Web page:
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Farnborough 2010: A Preview

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Mary Kirby and I have teamed up once again to anchor Flightglobal's social media coverage of the 2010 Farnborough Air Show, and we've put together a quick video overview of next week's show. The whole Flightglobal team will be on the ground in London starting on Saturday morning covering the show wall to wall. Beyond our brief rundown, Flight International Magazine's Farnborough "Fattie" is packed with features covering the industry end to end. Here's some more on our view of the industry's goings on.

Follow us on Twitter: @flightblogger | @runwaygirl | @flightglobal | #FARN10

Flight International 13-19 July 2010.jpgA shaky recovery?
Air shows are an interesting beast. The annual international gathering provides a snapshot in time of the state of the industry. Farnborough will be no different, representing a barometer of the health of the global economy and its bright spots, uncertainties, and potential surprises around the corner. Orders are inevitable, but an order boom only tells part of the story. What goes on behind the scenes at the countless meetings that will take place away from the glare of the camera and press releases is the real story of the air show. How real is this recovery and has it gone global?

787's International Stage
Since its absence at the 2008 and 2009 summer shows, the presence of the 787 Dreamliner is a major moment for Boeing and its supply partners, which will, for the first time, will show off its carbon fiber jetliner to the world media. With all the fanfare that will accompany the Dreamliner to the UK, there are still big questions for Boeing and its new jetliner.

Even as ZA003 touches down 9am on Sunday, questions will swirl around meeting its end of the year timeline. A notable contrast exists from a year ago when feverish internal deliberations about the crippling side-of-body weakness did not find their way to Paris in the run up to first flight, while a pre-show conference call produced a "cautionary note" indicating the schedule could possibly slip a few weeks into 2011.

A350 Timetables
Boeing won't be the only one discussing timetables for its composite aircraft. Airbus has the spectre of the company's last clean sheet design, the A380, imposing itself on the A350 XWB program. Program delays have become the rule not the exception in aircraft development, and Airbus must demonstrate how it will recover its lost margin and/or a way to avoid schedule slippage for the A350. MSN001 will be in final assembly a little over a year from now, and how Airbus gets from here to here is essential to demonstrating it can meet its 2013 entry into service goal.

What's next for CSeries? 
Bombardier's 40 frame order from Republic Airways represented a major victory for the CSeries, but can its success be replicated in markets around the world with blue chip customers. Boeing is anticipating at least one new market entrant will be successful, will it be the CSeries? While an order from Qatar and a Chinese customer appear likely, is the expectations game working against Bombardier? Also, will the program begin to provide more technical detail about its new 100 to 149-seat jet? The industry is hungry for details.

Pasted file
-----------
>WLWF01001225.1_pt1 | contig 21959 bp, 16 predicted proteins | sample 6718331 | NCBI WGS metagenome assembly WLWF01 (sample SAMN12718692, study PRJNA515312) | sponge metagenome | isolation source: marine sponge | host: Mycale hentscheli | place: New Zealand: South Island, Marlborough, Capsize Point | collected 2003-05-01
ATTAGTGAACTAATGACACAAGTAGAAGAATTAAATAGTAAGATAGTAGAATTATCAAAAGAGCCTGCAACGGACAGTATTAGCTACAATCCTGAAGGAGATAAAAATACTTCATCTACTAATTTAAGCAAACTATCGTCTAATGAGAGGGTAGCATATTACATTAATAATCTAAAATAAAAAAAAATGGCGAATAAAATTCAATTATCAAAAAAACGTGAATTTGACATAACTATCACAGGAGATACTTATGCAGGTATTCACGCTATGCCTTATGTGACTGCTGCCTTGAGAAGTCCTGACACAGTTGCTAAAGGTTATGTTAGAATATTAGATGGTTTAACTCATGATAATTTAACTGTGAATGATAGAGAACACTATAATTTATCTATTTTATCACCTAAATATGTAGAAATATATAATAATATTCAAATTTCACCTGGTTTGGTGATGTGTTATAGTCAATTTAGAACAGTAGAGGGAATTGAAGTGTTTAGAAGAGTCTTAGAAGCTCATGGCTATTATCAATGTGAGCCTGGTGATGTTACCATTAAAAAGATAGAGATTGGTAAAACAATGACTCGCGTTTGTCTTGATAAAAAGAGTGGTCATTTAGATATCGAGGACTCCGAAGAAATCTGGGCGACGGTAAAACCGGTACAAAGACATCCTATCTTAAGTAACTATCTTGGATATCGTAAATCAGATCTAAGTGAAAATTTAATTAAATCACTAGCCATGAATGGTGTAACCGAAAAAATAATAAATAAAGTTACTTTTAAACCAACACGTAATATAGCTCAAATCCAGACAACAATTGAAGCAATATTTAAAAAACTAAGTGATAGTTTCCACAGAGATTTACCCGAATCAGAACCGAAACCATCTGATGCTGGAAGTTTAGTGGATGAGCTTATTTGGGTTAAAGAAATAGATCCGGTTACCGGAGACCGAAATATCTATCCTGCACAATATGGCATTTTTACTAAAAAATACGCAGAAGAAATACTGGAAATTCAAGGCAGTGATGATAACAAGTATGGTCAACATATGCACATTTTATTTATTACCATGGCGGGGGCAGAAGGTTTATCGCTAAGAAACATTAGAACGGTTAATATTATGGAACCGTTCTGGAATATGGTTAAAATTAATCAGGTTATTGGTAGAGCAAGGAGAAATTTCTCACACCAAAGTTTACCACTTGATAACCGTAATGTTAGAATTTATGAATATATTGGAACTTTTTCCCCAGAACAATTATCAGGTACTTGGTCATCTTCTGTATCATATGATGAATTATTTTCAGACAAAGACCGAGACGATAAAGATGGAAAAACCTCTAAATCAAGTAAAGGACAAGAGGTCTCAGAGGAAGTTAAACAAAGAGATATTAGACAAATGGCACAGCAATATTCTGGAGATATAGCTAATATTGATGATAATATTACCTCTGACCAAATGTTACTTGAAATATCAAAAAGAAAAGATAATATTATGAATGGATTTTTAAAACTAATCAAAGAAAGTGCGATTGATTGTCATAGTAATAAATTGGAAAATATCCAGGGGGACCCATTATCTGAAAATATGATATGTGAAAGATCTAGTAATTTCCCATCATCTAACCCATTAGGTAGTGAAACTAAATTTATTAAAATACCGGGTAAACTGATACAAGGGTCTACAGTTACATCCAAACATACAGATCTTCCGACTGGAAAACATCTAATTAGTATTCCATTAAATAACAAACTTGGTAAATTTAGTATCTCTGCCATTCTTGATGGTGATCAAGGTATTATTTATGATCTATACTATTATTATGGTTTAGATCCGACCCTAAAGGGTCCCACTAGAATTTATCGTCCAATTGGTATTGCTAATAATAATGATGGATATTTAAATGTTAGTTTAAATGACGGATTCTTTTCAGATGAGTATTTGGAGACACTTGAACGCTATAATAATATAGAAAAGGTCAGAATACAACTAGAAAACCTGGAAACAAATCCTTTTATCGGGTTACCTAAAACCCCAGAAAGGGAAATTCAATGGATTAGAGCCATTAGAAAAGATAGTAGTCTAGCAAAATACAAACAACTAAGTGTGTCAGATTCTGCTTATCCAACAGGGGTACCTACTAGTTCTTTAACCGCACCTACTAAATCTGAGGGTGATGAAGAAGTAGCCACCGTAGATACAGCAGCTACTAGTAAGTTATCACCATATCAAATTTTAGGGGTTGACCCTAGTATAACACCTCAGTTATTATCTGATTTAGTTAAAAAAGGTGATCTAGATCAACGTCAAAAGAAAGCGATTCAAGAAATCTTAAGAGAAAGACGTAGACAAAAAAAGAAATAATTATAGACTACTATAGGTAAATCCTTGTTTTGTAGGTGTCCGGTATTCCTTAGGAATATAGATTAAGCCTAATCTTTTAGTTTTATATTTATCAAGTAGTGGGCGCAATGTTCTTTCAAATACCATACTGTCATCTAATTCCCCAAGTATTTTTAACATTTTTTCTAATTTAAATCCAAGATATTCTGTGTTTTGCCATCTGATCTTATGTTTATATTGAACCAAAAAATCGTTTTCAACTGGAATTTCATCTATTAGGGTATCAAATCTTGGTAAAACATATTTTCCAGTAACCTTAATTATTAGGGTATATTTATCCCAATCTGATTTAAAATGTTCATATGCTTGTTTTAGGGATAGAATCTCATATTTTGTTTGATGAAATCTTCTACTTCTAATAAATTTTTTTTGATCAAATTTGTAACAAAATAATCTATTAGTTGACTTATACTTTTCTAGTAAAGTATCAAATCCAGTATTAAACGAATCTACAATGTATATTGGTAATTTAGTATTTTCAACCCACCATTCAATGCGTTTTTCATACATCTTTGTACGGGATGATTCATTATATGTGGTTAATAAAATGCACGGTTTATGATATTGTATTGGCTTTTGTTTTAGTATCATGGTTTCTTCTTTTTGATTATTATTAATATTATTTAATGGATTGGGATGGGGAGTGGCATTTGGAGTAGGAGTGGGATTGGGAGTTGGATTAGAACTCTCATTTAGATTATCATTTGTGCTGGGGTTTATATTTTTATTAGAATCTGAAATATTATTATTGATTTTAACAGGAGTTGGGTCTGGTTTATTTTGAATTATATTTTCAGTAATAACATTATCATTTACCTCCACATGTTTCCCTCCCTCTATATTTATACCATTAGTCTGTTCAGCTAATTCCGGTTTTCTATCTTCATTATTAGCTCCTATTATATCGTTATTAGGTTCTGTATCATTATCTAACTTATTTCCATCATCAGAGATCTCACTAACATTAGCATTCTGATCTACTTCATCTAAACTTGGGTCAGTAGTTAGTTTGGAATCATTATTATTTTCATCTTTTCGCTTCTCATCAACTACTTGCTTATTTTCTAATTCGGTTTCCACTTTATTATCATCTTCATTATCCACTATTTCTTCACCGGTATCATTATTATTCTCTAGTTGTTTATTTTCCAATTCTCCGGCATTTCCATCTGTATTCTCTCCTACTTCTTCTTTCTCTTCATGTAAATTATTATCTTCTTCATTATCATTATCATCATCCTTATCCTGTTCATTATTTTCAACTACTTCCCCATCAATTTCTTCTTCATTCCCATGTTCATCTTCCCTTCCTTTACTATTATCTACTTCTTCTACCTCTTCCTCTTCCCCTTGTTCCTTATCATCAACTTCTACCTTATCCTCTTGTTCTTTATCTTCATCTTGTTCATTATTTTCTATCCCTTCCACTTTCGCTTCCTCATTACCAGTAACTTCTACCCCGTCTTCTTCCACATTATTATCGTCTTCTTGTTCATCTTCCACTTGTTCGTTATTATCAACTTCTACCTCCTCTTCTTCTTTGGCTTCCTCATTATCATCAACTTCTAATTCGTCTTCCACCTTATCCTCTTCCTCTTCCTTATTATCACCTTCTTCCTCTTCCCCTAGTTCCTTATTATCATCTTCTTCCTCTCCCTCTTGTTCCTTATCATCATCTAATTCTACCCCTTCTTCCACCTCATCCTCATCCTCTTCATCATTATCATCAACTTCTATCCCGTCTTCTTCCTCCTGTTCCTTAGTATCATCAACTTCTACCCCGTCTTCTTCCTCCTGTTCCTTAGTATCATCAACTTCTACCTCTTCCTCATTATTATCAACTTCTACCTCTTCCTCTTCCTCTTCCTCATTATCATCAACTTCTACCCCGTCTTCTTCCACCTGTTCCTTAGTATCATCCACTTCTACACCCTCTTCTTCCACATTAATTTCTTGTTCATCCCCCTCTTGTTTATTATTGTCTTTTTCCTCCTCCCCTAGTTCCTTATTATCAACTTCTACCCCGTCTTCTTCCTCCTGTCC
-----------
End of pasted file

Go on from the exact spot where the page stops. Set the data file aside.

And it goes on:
Jumbo Questions
For both Boeing and Airbus, their largest products are secondary conversations at the show, but are vitally important to the health of each airframer. Have the A380 production issues been resolved as a smooth production ramp up has eluded Airbus? Will 747-8F meet its goal of delivering to Cargolux by the close of 2010 without further unexpected flight test discoveries, and will its new passenger jumbo escape the struggles its freighter sibling has seen? 

Re-Engining or Replacement?
For the A320, re-engining appears to be a forgone conclusion, a question of "when not if". Though the powerplants for an A320 NEO are very much up in the air. CFM's Leap-X is almost assured a spot under the wing, but does Pratt & Whitney and Rolls-Royce reconcile their technological difference through IAE or does P&W go it alone with the PW1000G.

For the 737, the answer is murky. All indications point to a re-engined aircraft falling out of favor with Boeing leadership and product development, but does the narrowbody's replacement, and its several thousand unit backlog, take precedent over the 777, whose backlog numbers in the hundreds. Can Boeing get GE on board to re-engine the 777 or will the airframer find itself retiring the big twin before its really ready?

Superjet Cometh
A year after its debut in Paris, the Sukhoi Superjet appears poised to make a big splash with a big order from North America and Asia, but can the Russian/Italian collaboration demonstrate it's ready to support the new 100 seater in service while deliver enough engines to support production?

What about Embraer?
Of the big four airframers, Embraer has been the quietest about its future plans. The Brazillian company is stuck between watching it's E-Jet family mature and deliver a solid return on its investment and having the resources for a larger jetliner or re-engining its existing product line. The E-195X is officially off the table, so what's next for Embraer?

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